Re: WWW/Mosaic widget

Bill Smith (
Thu, 29 Sep 1994 22:08:54 +0100

Micha Reisel said...
>Bill, what you are wishing for is a preference file which is seperate from
>the browser.
>That way a subscriber to your publication can use the preference settings
>*you* prefer for your publication. Now, that begs the question: why would
>you want to do that?
>The whole idea behind WWW and the browsers is that the reader should be
>allowed to use *their own* preference. You could start every home page with
>an URL showing what you feel is best for the publication, but what is the

I agree that content is primary
I also agree that readers should be able to use their own preferences.
(It's essential for making documents accessible to folks with low vision
problems, among other things.)
But as I understand it, there is no convenient way at the moment
for the reader to know what MY preferences were when I designed the
document ... and easily switch to those for just my document.
It's just possible the reader might like the effect I achieved.

Yes, I could have a url that would display a list of the styles I
had used .. .but as I understand it the user would have to manually
adapt his/her styles to match -- a very laborious process ... and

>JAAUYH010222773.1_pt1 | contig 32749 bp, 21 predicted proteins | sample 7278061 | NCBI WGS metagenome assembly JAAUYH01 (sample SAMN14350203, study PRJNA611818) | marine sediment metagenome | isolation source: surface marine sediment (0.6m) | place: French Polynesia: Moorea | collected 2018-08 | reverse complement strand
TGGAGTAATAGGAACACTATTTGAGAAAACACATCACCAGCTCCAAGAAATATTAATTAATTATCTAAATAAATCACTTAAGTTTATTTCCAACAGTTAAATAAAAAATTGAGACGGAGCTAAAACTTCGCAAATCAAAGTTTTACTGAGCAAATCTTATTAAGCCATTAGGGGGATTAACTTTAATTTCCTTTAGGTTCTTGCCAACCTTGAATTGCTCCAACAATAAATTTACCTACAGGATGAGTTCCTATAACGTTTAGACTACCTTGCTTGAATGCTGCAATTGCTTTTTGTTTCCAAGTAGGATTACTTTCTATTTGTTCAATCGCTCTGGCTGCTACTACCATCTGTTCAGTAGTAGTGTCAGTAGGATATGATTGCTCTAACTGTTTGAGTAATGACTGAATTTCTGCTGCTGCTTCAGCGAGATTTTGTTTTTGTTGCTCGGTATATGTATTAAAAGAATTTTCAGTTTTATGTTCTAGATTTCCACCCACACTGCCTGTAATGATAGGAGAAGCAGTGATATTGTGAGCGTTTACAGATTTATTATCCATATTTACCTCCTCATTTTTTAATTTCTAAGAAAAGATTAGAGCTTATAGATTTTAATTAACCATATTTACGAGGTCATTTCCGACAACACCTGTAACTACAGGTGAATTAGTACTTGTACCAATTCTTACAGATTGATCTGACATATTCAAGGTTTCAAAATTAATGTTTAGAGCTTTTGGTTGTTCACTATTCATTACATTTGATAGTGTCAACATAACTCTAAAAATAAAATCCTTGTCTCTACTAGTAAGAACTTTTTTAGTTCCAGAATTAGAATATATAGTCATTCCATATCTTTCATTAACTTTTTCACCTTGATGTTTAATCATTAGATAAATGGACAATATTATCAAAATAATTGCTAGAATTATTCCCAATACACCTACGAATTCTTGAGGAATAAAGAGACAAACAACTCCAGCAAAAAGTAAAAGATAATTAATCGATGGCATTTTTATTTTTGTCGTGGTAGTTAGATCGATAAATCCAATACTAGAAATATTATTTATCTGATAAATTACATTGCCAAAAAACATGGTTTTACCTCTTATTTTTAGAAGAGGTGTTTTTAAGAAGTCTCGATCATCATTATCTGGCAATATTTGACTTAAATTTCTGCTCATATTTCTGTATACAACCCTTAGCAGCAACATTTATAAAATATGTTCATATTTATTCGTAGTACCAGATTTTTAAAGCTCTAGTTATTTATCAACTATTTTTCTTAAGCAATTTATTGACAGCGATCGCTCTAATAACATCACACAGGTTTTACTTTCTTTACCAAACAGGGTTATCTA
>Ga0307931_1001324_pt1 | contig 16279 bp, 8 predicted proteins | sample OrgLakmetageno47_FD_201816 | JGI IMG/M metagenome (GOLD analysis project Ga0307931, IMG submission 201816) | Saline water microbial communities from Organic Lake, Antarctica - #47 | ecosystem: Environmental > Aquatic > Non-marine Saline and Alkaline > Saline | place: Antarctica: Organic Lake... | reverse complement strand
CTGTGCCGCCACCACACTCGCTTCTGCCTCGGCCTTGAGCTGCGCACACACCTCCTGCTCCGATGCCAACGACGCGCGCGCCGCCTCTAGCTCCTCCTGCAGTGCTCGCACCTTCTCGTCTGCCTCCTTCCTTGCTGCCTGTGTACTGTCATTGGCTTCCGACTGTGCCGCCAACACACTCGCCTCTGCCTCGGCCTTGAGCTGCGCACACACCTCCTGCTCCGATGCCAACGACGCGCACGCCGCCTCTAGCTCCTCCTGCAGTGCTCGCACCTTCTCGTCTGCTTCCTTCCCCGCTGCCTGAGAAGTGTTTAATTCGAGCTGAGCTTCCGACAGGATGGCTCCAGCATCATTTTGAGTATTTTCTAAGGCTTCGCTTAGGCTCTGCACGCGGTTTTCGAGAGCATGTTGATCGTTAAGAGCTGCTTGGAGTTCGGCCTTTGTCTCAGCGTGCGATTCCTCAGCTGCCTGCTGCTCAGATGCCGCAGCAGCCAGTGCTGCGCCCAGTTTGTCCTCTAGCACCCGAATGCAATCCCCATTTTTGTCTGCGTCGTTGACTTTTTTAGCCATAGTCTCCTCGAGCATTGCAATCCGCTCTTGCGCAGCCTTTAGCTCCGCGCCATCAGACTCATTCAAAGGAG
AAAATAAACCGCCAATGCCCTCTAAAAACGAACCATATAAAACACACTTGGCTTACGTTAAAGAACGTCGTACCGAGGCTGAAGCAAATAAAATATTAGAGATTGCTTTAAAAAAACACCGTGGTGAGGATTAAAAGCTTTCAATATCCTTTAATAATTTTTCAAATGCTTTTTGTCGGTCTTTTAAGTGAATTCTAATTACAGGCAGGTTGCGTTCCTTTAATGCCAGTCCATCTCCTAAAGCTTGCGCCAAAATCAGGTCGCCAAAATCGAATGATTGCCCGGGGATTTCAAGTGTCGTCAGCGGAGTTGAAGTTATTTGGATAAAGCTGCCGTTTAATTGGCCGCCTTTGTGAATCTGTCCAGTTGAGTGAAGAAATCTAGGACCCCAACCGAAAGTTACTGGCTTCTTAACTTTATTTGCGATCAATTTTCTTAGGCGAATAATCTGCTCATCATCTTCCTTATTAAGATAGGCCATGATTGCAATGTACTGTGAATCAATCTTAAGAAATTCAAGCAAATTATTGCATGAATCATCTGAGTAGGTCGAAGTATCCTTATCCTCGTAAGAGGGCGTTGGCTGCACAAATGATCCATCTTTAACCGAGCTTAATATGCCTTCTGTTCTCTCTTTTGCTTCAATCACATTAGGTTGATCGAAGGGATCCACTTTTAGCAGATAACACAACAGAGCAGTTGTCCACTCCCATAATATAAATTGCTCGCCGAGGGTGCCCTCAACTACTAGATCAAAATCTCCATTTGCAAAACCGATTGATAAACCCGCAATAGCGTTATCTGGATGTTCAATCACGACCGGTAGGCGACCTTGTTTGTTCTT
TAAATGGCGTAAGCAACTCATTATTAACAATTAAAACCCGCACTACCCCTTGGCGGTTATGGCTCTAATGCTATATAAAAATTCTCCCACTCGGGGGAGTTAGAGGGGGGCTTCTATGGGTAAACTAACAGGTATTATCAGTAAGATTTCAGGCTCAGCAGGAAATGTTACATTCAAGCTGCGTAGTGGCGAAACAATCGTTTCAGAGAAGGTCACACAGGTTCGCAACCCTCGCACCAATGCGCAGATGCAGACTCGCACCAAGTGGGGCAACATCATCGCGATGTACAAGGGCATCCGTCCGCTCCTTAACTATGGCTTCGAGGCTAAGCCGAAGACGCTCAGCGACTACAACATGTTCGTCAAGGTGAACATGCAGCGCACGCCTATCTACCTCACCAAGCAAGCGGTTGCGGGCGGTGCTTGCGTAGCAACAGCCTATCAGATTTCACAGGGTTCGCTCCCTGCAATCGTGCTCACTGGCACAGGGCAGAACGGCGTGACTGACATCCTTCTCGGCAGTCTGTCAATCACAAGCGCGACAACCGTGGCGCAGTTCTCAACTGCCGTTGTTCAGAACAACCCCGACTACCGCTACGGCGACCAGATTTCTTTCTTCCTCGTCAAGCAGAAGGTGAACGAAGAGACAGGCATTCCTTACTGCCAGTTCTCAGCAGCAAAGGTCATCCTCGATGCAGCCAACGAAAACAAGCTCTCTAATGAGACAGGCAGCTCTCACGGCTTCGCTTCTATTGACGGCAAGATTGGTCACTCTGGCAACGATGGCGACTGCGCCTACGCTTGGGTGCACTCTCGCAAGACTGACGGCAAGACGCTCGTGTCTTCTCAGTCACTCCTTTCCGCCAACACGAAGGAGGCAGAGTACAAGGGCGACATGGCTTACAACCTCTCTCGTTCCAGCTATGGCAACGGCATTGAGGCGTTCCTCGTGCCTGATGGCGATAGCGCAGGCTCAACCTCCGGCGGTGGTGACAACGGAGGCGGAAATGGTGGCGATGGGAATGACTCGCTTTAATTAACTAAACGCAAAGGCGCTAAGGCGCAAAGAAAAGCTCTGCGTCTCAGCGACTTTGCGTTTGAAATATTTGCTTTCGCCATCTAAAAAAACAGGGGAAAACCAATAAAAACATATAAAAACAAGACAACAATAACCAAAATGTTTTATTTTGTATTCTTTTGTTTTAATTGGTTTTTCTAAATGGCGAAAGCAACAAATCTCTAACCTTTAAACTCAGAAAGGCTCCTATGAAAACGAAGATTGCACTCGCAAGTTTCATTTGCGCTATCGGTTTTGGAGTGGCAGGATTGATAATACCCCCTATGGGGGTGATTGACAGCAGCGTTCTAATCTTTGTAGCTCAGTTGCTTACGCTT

equally laborious to undo after reading my document.

Why would the reader want to use my preferences? One example
of many I could cite...
Lets say I write a series of headlines
to a particular count so each will nicely fill
one line on the screen. If my reader doesn't know what font and size
I used when I wrote the headline ... he/she may end up with an
ugly display that splits the head over two very uneven lines ...
and throws off the view of what else can be taken in at a glance
without scrolling the display.

For the work I'm doing at the moment,
I really don't need to be able to mimic
a multi-column newspaper page display ... but I'd like to give
the reader the option of seeing a very close approximation of
what I saw as I composed the document.


Bill Smith --
Faculty, School of Journalism, Northeastern U., Boston